Review: GOD HELP THE GIRL

By Darin Skaggs

Artistic freedom is a real struggle for Eve (Emily Browning), and that is not only because she is trapped in a hospital for her emotional troubles, it is because when creating or listening to music she feels free. This is apparent in the opening when Eve steps out of her hospital room window and begins to sing and Stuart Murdoch’s modern musical God Help The Girl begins.

While Eve is on her venture from the hospital she meets James (Olly Alexander) in a concert hall. Tired from all her problems she stays at his place, nothing happens, she heads back to a hospital full of worried and upset nurses. She meets up with James again and his friend Cassie (Hannah Murray) and the trio forms a band. Eve then struggles with keeping up with her health, friends and delving into her creative song writing skills.

Eve never really reveals her problems to her friends, she never gives into the nurse’s advice that they could help, she only expresses her troubles in the writing of her music. She never really feels alive, nevertheless awake, when she is not working on her art. Though as explained by a nurse, this is slowly crushing her because she is not taking care of herself or balancing the rest of what she needs to, like family, food and friends. It is a constant struggle for her happiness as she tries to find the right balance for her life.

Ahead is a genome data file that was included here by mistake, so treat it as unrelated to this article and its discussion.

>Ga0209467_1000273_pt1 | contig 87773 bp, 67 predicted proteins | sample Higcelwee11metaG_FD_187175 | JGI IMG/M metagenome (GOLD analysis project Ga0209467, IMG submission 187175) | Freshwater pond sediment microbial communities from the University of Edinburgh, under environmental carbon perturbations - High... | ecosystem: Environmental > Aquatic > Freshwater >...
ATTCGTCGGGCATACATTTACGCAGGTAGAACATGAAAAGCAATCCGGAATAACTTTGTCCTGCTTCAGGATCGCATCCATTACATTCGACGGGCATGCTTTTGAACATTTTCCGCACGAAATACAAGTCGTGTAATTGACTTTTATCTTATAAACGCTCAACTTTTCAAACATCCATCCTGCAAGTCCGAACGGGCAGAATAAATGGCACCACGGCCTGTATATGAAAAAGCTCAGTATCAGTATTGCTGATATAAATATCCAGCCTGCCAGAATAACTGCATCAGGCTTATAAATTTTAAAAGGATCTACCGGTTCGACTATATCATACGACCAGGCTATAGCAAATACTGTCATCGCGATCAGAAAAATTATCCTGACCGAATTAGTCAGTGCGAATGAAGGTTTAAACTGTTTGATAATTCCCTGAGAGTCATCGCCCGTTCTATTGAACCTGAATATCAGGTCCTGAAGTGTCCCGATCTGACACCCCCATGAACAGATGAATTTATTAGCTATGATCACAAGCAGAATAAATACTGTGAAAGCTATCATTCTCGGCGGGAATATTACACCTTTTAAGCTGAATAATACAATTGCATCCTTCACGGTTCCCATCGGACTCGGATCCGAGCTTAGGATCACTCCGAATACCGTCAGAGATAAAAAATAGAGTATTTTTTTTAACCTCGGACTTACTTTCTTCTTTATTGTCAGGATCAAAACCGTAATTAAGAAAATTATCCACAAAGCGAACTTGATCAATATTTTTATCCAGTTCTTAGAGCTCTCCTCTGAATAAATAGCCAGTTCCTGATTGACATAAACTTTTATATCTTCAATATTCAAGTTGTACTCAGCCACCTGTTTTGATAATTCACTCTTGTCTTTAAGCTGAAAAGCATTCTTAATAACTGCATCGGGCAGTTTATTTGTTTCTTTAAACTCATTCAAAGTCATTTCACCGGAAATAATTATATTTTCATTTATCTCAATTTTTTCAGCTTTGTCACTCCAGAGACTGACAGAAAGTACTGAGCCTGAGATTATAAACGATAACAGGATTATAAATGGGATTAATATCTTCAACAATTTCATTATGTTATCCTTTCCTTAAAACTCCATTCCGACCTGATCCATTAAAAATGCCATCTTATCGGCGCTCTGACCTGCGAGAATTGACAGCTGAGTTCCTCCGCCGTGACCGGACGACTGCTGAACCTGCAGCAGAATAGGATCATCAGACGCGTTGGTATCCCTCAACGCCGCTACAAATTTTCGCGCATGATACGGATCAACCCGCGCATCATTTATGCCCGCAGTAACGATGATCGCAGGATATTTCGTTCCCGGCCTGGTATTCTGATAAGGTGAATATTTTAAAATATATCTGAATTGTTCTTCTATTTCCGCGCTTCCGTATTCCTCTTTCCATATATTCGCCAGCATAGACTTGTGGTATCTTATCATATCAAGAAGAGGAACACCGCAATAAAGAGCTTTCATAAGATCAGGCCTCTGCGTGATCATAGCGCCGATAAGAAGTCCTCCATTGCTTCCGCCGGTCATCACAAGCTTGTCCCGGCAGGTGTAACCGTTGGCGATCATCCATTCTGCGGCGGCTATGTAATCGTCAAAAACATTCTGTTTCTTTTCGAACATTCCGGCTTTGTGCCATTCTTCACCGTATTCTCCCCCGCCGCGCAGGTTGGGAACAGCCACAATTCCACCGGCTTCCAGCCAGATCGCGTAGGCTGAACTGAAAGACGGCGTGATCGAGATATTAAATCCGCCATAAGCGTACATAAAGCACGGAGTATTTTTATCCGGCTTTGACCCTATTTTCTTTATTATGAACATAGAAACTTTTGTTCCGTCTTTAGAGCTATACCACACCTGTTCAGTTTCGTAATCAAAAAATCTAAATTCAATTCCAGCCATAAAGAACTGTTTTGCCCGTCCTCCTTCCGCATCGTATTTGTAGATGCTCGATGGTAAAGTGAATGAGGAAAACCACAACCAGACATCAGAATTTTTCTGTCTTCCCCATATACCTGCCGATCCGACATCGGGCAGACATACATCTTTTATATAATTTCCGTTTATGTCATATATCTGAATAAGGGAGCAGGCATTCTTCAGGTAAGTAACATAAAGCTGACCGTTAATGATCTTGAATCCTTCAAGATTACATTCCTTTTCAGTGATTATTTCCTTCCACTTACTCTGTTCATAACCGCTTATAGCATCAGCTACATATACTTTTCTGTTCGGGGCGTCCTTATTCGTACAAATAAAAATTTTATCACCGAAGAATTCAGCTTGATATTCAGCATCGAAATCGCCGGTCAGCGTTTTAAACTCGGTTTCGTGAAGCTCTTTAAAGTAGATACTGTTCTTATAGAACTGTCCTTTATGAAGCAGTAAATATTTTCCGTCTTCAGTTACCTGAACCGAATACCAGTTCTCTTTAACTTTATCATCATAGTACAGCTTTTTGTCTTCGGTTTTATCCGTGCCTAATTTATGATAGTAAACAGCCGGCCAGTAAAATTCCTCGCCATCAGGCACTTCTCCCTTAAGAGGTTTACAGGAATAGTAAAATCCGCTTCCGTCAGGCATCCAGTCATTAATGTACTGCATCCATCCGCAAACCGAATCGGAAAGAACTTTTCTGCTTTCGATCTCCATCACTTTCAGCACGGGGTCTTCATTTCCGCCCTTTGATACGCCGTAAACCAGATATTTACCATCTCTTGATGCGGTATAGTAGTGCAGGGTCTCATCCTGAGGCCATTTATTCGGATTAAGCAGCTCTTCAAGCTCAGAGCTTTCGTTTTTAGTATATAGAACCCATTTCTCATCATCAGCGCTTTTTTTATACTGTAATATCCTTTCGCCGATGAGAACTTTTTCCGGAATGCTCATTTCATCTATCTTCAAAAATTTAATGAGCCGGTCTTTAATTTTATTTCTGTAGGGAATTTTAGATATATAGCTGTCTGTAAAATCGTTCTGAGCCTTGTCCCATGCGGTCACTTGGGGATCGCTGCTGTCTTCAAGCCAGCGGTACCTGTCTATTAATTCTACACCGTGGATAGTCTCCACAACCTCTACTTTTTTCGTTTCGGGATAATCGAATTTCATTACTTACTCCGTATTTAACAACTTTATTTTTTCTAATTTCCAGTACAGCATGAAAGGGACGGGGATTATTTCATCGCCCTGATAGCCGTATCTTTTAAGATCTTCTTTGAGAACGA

And luckily the music she creates, or the songs she sings in the musical realm, are brilliant. They are poppy and cheerful. It is one of the best musicals to come out in a long while. There are references to other musicals as well, such as the dancing sequences pay homage to ones before it. It also reminds us what makes music, music; we have Eve who writes the lyrics, we have the group who has the chemistry to work together and complete with a giddy montage the group finds the people needed to play all the instruments. It not only helps Eve get through life it celebrates the whole music making process.

God Help The Girl is a poppy musical with a dark undertone. We get wonderful songs filled with dance sequences and fun shot scenes. It looks at an artist working through their troubles while trying to accomplish their goals. It also celebrates music in general in all melodic mastery.

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